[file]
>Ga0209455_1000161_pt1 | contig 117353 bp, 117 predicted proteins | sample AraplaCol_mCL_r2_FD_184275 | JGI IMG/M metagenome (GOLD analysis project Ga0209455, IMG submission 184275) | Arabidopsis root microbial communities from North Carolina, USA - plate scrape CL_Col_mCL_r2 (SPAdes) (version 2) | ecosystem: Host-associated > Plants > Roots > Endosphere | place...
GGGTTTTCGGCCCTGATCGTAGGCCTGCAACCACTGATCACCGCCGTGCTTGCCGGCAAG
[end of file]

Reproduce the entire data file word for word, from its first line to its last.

>Ga0209455_1000161_pt1 | contig 117353 bp, 117 predicted proteins | sample AraplaCol_mCL_r2_FD_184275 | JGI IMG/M metagenome (GOLD analysis project Ga0209455, IMG submission 184275) | Arabidopsis root microbial communities from North Carolina, USA - plate scrape CL_Col_mCL_r2 (SPAdes) (version 2) | ecosystem: Host-associated > Plants > Roots > Endosphere | place...
GGGTTTTCGGCCCTGATCGTAGGCCTGCAACCACTGATCACCGCCGTGCTTGCCGGCAAG